Last week’s Supreme Court decision that made it easier for prosecutors to exclude people who express reservations about the death penalty from capital juries will make the panels whiter and more conviction-prone, experts in law and psychology told the New York Times. The jurors who remain after people with moral objections to the death penalty are weeded out, studies show, are significantly more likely to vote to find defendants guilty than jurors as a whole. “It could give judges the authority to exclude about half the population from service in death penalty cases,” said Samuel Gross, a law professor at the University of Michigan. Support for the death penalty drops from more than 60 percent to about half when life in prison is the alternative. A new survey by the Death Penalty Information Center, which is critical of the death penalty as applied, found that 39 percent of Americans say they have a moral objection to the death penalty that would disqualify them from a capital case.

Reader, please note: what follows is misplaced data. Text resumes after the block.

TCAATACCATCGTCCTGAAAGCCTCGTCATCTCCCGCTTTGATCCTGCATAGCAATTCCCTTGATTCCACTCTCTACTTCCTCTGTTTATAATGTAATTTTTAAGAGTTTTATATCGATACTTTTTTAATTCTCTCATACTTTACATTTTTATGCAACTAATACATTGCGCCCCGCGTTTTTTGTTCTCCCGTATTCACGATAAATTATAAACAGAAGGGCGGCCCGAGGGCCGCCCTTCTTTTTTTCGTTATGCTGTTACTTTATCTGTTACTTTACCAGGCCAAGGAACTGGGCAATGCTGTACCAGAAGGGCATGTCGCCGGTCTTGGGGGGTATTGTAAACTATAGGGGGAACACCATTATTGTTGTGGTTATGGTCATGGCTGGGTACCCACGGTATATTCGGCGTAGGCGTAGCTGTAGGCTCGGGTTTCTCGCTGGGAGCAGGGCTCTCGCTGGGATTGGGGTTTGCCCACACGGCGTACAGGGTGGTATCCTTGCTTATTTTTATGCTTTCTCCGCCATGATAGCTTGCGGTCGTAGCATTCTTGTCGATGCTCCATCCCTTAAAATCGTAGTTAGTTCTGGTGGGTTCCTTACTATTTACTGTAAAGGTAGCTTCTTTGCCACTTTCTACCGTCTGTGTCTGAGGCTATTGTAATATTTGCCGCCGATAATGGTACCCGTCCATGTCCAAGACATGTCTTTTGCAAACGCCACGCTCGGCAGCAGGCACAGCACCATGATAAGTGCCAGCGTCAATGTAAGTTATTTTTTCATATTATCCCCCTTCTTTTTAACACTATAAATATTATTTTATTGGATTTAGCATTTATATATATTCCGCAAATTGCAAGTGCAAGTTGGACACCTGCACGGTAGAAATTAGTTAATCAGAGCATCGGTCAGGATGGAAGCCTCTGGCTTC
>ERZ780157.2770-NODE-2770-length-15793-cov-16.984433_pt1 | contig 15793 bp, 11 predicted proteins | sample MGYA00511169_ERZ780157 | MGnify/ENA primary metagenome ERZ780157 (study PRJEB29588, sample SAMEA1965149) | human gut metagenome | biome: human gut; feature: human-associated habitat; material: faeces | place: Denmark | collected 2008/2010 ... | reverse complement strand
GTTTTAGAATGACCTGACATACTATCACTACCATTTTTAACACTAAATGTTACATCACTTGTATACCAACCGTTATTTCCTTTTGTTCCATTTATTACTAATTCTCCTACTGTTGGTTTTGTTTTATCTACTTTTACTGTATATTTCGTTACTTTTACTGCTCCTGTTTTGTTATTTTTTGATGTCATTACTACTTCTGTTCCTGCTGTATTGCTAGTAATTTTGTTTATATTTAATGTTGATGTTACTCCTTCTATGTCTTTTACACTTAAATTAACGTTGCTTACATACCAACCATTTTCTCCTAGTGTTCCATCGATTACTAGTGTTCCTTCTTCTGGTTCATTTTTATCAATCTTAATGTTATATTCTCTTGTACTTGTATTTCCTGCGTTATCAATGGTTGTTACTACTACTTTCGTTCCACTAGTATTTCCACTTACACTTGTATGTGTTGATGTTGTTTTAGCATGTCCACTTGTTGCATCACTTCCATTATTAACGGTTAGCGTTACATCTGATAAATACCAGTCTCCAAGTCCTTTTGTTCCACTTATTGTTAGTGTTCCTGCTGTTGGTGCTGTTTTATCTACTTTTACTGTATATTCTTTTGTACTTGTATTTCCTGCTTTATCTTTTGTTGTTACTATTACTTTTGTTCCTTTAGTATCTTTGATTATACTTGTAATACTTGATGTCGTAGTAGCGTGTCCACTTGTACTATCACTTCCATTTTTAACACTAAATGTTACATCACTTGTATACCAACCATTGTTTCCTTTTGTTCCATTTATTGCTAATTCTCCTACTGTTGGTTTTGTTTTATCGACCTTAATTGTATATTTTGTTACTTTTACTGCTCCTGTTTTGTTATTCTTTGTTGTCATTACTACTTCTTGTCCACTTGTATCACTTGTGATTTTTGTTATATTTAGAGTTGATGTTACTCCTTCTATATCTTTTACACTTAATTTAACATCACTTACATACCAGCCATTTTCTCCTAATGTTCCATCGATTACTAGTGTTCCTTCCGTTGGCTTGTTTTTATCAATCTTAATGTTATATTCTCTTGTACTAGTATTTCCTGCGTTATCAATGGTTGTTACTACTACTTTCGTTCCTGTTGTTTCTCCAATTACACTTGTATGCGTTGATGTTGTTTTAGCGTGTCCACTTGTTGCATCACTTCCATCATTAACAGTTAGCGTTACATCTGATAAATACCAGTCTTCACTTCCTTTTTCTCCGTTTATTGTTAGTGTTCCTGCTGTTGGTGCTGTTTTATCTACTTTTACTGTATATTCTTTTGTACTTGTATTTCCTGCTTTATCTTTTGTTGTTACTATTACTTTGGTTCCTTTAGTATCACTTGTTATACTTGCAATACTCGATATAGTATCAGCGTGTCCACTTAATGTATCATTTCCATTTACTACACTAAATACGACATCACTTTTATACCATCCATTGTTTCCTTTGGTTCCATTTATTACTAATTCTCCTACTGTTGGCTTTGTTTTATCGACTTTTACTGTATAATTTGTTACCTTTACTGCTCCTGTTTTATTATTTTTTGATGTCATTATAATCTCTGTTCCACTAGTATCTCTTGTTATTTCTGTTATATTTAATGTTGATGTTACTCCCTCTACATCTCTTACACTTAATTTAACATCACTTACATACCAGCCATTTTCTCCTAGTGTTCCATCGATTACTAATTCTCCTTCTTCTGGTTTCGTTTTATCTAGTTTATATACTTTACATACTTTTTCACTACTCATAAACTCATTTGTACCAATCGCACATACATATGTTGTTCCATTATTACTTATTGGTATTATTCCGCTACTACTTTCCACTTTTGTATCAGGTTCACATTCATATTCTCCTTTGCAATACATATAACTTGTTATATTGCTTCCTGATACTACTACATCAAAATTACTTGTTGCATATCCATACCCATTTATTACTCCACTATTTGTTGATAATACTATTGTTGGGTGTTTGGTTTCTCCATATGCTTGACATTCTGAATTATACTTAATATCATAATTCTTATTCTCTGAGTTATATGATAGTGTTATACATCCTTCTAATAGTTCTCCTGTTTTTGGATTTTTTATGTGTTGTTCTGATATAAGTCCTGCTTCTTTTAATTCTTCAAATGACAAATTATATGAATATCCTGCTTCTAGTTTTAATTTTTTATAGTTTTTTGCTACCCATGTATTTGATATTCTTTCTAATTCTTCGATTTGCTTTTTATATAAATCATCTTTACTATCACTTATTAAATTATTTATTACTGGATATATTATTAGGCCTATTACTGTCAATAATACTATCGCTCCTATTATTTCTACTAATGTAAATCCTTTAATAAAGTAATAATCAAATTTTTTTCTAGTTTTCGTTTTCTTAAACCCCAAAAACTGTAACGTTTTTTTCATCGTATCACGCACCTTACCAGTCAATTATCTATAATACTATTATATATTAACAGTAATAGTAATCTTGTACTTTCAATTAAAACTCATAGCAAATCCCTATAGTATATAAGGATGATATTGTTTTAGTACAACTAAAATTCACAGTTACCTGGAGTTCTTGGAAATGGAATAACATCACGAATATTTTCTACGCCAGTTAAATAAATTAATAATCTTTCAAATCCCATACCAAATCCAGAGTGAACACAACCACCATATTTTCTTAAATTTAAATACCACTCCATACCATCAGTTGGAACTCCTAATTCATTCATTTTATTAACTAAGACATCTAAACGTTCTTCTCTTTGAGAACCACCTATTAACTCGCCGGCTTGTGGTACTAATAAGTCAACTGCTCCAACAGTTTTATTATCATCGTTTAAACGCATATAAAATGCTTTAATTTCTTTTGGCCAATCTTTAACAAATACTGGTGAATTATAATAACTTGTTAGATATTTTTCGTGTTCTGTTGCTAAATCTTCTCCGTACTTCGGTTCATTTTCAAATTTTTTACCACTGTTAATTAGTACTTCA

Prosecutors do not dispute the finding that capital juries are more apt to convict. The Supreme Court has narrowed the availability of the death penalty. “We may have a line of jurisprudence that is at war with itself,” said Eric Freedman, a law professor at Hofstra University. “You can't simultaneously keep expanding the bounds of death qualification and also manifest a special concern for innocence in capital cases. As a brute matter of statistics, the farther you go in death qualification, the more wrongful convictions you will get.” Prosecutors say that death qualification is a necessary and narrowly tailored requirement that prevents only people who are unable to follow the law from serving as jurors. “We don't have jury ification in this country,” said Joshua Marquis, district attorney in Clatsop County, Or., and a vice president of the National District Attorneys Association. “If you have jurors who cannot look at the evidence fairly given their moral and philosophical beliefs, the state is not going to receive a fair trial.”